This is the third book in the Green Rider series by Kristen Britain. I honestly think it was the weakest of the three books.
In this book Karigan is struggling with the King’s wedding to Lady Estora and, when the Captain Mapstone askes her to go on a seemingly boring mission, Karigan is thrilled to leave the castle. The only downer is that she has to bring along a new Green Rider (Fergal) and train him in on the mission. The D’Yer wall continues to crumble and Alton struggles to find a way to repair it. Of course all is not what it seems to be and Karigan’s simple mission goes awry.
The beginning of this book was slow and meandering. The only excitement was Karigan’s duel with Amberhill in the museum before she left on her mission. I thought Karigan was strangely morose and immature in the beginning of the book; especially with how she treated Lady Estora.
I don’t think that Fergal really added much to the book; I started getting flashbacks to Mercedes Lackey’s Valedmar series when I read about Fergal. The introduction of Amberhill as the destitute noble/rogue was fun. Amberhill is an entertaining character but I struggled to get him to fit into the story. His role in the story seemed forced and a bit unnatural; althought I think this character has promise for the future. Unfortunately I was getting the feeling that Amberhill’s only purpose in this novel is to set him up as a future love interest for Karigan (I guess time will tell).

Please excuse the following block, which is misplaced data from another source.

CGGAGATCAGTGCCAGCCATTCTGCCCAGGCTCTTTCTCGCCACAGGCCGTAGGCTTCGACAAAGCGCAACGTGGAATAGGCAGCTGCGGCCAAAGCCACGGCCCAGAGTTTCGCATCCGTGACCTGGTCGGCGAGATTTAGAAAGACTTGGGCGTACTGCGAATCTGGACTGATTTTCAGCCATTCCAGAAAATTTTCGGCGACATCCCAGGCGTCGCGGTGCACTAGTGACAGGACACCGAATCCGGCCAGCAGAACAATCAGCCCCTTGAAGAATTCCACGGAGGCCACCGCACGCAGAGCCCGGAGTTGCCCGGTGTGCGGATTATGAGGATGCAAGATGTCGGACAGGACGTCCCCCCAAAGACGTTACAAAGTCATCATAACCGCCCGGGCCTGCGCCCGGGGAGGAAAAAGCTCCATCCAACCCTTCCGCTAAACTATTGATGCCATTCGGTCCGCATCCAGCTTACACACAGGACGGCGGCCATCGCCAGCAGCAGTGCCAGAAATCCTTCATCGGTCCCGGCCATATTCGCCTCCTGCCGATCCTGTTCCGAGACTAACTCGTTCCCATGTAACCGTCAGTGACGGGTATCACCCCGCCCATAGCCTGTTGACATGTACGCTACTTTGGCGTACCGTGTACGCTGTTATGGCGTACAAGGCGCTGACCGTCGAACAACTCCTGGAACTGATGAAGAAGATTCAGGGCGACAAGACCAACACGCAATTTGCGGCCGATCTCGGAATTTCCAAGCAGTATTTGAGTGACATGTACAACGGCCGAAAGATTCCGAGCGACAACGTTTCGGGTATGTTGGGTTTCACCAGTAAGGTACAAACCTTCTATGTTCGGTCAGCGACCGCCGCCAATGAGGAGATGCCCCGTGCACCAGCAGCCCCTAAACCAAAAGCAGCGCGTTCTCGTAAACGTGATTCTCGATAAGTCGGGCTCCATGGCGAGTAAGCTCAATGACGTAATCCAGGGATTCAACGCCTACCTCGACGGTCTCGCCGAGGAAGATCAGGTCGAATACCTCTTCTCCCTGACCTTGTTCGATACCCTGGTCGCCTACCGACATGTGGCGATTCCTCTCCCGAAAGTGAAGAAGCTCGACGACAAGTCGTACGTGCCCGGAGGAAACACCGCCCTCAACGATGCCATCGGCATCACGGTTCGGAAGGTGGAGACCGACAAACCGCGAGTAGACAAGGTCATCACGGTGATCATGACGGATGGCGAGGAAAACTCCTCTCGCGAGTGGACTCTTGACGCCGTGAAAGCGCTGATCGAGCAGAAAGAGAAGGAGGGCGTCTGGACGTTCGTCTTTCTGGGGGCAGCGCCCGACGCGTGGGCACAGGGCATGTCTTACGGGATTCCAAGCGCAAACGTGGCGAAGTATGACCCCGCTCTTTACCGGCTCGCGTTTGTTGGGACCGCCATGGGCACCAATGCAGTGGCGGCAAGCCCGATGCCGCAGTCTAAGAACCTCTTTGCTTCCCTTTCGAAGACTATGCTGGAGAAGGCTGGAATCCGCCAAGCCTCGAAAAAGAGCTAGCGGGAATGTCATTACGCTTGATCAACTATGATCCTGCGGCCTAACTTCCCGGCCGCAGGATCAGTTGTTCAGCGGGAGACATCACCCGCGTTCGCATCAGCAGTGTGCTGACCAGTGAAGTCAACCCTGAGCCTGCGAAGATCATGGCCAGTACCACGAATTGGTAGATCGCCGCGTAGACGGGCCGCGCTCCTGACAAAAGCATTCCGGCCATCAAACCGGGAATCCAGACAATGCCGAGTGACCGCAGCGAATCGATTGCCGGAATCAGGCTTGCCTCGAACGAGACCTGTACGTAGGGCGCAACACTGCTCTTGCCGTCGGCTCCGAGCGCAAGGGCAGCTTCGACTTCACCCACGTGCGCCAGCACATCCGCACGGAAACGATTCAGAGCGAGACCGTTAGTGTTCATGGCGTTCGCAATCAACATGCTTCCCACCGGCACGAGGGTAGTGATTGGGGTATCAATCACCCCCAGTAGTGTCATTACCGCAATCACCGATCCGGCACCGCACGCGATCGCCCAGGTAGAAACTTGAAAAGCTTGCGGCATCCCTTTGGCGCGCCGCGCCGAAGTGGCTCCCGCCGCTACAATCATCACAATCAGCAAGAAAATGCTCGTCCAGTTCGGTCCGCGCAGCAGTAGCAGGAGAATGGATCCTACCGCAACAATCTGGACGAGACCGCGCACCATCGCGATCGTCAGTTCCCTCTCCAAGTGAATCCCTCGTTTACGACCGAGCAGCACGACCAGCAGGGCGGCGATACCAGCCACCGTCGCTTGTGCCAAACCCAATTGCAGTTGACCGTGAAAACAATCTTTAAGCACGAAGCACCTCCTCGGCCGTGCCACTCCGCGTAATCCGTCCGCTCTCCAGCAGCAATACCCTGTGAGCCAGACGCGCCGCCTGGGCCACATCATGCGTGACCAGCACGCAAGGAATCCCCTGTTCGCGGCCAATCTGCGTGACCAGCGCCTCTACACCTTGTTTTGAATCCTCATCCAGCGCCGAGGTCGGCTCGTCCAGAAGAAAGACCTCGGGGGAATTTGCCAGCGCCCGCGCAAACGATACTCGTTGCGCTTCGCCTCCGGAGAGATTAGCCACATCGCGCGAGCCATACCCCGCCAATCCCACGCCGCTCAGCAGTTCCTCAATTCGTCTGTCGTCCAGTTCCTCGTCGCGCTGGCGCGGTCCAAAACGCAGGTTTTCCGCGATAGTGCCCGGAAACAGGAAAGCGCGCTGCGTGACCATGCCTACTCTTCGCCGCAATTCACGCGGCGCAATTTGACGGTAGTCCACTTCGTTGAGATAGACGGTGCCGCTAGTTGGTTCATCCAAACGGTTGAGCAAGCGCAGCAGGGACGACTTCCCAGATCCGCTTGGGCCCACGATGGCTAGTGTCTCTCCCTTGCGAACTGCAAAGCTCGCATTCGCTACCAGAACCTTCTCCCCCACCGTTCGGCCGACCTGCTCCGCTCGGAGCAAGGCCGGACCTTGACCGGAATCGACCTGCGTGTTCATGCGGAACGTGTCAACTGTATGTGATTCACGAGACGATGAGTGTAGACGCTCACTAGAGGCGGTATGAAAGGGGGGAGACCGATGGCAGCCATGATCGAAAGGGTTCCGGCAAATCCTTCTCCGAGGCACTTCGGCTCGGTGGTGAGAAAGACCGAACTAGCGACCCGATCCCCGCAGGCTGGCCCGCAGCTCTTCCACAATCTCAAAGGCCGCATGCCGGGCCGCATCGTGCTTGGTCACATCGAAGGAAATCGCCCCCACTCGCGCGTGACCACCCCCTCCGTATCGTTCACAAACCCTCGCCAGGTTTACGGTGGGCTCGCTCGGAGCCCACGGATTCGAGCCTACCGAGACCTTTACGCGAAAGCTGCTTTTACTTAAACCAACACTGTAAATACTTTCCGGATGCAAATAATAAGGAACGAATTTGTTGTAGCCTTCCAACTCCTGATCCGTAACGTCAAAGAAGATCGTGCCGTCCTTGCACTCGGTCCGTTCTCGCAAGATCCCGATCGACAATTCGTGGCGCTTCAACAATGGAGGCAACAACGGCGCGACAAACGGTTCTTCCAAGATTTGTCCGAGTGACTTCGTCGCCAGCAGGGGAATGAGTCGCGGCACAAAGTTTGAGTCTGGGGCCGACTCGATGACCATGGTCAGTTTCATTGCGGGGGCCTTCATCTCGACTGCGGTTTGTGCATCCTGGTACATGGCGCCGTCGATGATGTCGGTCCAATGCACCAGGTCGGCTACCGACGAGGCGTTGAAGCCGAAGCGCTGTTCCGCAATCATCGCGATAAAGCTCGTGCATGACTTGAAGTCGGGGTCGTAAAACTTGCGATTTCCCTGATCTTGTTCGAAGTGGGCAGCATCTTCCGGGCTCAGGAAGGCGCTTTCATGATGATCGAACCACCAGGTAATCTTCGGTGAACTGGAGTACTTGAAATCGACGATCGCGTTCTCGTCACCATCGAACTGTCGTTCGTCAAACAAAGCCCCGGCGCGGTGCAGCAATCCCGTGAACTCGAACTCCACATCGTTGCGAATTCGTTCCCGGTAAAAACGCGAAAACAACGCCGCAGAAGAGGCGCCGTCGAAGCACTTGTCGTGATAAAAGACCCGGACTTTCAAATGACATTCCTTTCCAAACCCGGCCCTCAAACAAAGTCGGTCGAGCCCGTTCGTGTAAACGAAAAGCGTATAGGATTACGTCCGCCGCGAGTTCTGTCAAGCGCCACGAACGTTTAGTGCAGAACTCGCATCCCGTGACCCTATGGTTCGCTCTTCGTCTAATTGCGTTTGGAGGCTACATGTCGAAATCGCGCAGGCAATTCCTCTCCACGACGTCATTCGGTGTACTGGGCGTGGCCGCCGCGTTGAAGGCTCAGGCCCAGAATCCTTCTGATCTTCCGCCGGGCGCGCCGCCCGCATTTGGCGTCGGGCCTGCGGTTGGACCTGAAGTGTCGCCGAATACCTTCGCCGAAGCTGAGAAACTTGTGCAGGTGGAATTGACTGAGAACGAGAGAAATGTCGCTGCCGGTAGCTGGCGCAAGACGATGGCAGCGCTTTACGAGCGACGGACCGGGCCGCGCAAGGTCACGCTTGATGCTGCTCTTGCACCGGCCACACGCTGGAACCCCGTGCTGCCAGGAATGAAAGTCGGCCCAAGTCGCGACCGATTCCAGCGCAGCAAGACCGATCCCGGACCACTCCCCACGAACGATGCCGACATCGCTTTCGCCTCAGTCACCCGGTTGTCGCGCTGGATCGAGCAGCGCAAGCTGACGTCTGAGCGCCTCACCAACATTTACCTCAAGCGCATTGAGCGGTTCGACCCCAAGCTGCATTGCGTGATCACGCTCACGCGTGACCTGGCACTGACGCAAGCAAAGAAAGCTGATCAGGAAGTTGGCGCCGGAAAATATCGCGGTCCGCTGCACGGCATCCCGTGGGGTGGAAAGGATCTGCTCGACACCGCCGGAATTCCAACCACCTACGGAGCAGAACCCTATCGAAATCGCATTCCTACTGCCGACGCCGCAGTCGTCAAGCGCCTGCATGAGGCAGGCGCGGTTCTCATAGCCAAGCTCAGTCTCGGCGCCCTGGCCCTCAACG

Damien and Lady Frost were very interesting characters that didn’t get enough page space. It was also nice to see the Berry sisters again; although the role they played was tiny.
The story overall was disappointing. Both Karigan and Alton did a lot of hemming and hawing. There were a lot of issues brought up in the book that were left unresolved (Karigan’s problem with her father trying to foist her off for marriage, etc). I think people who have previously reviewed this book and described it as a transition novel are right. There was a lot of shuffling people around and setting up stuff but not a lot of meaningful action taking place.
At the end of this book I had more questions than answers. I also started to despair that this is going to be a long un-ending series. I think it would have been good as a trilogy; I am worried that it will drag itself down if too many books are slapped onto this series.
So in summary, it was okay. I read it at a pretty good clip for a while and then had trouble finishing it. Hopefully the next book is more meaningful and hopefully it concludes this series!